AS – I don’t think I could say that every country has inspired me or had repercussions in some way, I just think that travelling, meeting people from other places, from other cultures, having to fight a little to speak the language, to get to know the city, to make friends… I think that’s what’s the hardest. Then this is obviously reflected in your work, but I wouldn’t know how to tell you specifically how each city has contributed to me.
H.- Your dream shooting. With who and where would it be?
AS –My dream shooting would be with Rosalía, I have loved her all my life and I admire her a lot. I think we have a very similar imaginary and that together we could do something super cool. And where? I know where but I wouldn’t tell you because I know that in Spain people copy ideas very quickly, you know? xxx
H.- Your collaboration with artists that are setting the guidelines of the current scene such as Bad Gyal, C. Tangana, Jorja Smith, Aleesha, Rosalía or Ibeyi has become another one of your highlights. What is the connection between Ana Sting and music?
AS – Well, actually everything, because since I was little I’ve listened to music at home. My father was a musician, he was the guitarist of an 80’s rock band. Music has always been very important in every trip, everywhere. I’ve always been educated very well musically, and I’m very grateful that it has had such a solid base, because I know a lot of bands, and from there I think it’s also something that you already live, when your parents are that sensitive and they like a certain type of culture or music you absorb it since you’re a little kid.
Music is something that comes very direct, when you’re on stage you don’t want to know the energy and emotion that should be felt, when you share your voice and your words with the audience. I love collaborating with artists, although it’s a little more difficult than working with models, but I like working with musicians because you can feel the creativity, you can feel the sensitivity and personality of each one.
H.- Your photos are like neo-baroque works of art in which chiaroscuro and tenebrism dialogue in an eternal conversation. Which artists or works have inspired your photographs to create that own photographic style that has transcended in the Post-Tumblr era?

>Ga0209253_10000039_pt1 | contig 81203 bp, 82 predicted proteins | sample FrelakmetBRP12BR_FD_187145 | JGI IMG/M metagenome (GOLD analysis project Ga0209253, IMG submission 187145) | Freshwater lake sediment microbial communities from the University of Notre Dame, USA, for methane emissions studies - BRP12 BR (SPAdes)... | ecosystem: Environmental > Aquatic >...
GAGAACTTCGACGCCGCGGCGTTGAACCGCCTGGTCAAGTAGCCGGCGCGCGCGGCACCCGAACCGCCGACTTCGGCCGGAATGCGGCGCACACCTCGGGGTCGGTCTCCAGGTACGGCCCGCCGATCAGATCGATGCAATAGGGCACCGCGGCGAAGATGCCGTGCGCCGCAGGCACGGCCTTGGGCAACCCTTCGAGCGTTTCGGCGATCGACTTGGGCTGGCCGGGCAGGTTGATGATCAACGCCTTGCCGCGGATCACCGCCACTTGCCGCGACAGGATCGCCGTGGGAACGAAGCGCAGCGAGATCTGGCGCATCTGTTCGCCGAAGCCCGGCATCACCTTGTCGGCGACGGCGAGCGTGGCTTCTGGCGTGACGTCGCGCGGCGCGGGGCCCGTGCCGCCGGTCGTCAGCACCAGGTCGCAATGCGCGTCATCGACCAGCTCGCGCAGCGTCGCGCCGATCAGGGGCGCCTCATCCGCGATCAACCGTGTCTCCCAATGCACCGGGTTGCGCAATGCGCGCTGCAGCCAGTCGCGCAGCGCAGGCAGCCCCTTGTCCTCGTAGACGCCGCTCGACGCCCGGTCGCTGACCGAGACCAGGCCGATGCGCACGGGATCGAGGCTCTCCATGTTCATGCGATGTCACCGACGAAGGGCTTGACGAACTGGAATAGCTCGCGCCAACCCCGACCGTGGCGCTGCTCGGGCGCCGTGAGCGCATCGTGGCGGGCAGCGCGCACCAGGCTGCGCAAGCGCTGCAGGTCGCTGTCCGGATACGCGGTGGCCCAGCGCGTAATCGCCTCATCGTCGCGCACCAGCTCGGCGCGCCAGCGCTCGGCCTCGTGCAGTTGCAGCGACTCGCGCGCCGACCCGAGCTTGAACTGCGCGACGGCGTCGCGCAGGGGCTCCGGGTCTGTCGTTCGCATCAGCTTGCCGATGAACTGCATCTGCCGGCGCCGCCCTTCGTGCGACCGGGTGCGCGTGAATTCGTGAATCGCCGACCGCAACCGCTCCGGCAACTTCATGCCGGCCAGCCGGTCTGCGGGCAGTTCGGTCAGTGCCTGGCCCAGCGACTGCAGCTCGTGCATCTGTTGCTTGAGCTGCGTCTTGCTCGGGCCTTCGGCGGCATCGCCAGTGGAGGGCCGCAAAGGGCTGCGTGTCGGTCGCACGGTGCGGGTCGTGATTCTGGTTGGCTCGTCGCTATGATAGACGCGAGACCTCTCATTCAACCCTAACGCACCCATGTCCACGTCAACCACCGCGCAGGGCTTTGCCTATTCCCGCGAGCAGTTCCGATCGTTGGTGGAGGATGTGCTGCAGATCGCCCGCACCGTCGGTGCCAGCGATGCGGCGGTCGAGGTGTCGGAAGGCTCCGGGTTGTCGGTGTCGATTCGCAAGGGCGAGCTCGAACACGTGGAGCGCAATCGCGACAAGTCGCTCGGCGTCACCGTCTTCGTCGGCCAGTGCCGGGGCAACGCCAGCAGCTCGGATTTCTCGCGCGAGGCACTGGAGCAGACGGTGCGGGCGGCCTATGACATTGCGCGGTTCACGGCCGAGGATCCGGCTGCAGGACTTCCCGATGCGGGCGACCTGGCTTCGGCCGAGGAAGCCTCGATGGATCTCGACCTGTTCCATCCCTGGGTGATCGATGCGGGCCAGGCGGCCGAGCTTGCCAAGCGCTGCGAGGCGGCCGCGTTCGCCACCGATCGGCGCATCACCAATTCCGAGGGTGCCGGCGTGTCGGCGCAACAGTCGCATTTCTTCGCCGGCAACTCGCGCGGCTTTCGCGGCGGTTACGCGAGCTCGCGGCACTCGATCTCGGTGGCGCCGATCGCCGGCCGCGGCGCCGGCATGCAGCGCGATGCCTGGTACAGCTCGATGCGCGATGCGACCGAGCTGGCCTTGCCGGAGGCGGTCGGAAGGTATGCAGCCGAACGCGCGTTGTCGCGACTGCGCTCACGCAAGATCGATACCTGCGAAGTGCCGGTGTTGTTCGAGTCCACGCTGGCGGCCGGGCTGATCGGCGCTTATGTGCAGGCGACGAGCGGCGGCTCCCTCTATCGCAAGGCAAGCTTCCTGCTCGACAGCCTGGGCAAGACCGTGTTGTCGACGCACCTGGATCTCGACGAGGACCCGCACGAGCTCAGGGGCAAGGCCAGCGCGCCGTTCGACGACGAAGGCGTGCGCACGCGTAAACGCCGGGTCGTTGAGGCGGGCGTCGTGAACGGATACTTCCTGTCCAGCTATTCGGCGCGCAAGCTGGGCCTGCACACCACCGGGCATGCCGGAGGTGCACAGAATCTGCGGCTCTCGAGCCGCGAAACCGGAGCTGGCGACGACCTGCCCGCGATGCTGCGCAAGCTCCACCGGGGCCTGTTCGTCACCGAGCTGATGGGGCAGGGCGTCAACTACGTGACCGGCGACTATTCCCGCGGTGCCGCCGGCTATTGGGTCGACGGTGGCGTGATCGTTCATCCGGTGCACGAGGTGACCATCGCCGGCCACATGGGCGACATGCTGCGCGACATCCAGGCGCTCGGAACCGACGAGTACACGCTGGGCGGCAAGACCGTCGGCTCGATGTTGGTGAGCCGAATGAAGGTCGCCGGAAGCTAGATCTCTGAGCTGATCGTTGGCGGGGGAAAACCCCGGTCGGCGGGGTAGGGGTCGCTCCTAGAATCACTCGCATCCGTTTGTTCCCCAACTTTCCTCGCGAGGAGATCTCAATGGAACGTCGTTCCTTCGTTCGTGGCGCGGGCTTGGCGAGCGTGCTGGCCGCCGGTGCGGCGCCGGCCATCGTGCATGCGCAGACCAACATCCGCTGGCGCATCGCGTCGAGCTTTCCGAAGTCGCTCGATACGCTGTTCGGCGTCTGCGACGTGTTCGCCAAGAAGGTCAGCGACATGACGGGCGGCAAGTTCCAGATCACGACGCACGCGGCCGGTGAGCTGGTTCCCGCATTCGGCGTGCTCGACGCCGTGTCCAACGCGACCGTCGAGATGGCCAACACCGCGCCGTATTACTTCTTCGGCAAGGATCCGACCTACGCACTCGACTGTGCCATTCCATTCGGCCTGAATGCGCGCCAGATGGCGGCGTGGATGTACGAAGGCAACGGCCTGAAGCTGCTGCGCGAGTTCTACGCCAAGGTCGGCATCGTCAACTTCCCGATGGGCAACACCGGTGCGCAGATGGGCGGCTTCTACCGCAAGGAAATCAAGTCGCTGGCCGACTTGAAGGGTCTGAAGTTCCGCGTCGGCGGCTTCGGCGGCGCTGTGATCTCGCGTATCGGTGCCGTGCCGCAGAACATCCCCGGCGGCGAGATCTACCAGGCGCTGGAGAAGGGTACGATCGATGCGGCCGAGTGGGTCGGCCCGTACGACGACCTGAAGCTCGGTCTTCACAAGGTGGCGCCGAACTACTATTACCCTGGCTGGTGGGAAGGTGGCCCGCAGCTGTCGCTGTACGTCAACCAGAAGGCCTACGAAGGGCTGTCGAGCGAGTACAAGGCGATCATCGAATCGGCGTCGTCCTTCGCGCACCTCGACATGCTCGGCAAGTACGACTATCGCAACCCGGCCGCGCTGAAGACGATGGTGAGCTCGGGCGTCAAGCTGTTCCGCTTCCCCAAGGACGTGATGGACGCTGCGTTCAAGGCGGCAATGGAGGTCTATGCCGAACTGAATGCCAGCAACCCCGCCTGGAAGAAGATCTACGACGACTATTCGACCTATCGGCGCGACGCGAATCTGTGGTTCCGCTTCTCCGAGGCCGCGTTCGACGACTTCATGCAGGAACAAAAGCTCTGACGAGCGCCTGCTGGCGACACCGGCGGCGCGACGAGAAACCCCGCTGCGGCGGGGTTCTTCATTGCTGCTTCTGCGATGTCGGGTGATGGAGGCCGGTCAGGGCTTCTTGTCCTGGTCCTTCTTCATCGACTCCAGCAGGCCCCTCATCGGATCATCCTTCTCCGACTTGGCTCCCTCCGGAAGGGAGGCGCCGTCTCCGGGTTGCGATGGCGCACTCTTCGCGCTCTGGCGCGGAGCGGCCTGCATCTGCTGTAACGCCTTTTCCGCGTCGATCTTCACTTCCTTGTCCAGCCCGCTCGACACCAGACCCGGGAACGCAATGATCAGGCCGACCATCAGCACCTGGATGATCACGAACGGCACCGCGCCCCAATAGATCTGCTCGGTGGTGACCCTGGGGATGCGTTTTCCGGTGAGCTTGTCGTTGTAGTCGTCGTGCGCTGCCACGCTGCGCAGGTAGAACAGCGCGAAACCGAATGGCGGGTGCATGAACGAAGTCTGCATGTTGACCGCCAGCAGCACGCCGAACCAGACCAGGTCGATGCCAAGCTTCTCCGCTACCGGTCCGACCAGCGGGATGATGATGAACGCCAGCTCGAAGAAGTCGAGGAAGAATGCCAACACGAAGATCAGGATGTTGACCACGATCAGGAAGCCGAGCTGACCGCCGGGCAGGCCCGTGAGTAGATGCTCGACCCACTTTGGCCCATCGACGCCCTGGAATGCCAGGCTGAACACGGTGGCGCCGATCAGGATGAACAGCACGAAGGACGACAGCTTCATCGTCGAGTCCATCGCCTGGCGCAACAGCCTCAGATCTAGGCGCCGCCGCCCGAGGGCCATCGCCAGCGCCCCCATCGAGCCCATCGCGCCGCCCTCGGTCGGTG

AS – I can be quite inspired by any worldly situation, anything I can see in the street, music, smells… everything inspires me to create something, and I think I have a rather romantic and melancholic view of life, which makes me use certain colors or a certain type of light. But if it’s true that there have been artists who inspire me a lot, for example directors such as Fellini or Wes Anderson, I love them. Films that have marked me could be ‘Sayat Nova’ or ‘The Tales of Hoffmann’, and above all artists like Louise Bourgeois. I really like that the art is quite autobiographical and that you can relate the artistic piece with the biography of the person, I think it communicates much more and inspires me a lot.
H.- How do fashion and nature interact in your photography?
AS –As I said before, I was born surrounded by nature. I had a grandfather who had a house on the coast, he had an orchard and since he always explained to me every fruit, every tree, then that was very personal. For me nature is the only space I go to when I need to find myself again, to find peace… for me nature is everything, my cradle in some way.
The relationship with fashion, I don’t know, I think I always want to wear something organic, something real, and I think something more real than nature, for me there is nothing. So, I try to interact one thing with the other, I also think it makes it more sensitive, more conscious in some way.
I think that when you do things in an irrelevant way or in a commercial way, you put aside many aspects that are very important. We have to take into account that fashion comes out of nature, and that thanks to nature we get materials with which we can dress, I think it’s incredible, and that we should take care of that, because the source runs out and we should be more intelligent. I reckon the next generations or the present generations should use their creativity to explore that field and see what we can do with the resources that we already have or how we can do it in a way that exploits lesser natural resources.
H.- Explain the concept of ‘The Nalgas Party’. How does this party update Barcelona’s nightlife?
AS –Our group of friends love music and we are all related to music, art, fashion… and we believe that Barcelona needed a party that really supported the underground scene and new things from the city, from Spain, from outside… and we just sat down and we did it. I think we all have good contacts and the people who know us believe in the project. And I can’t tell more, but it’s going to be the next party.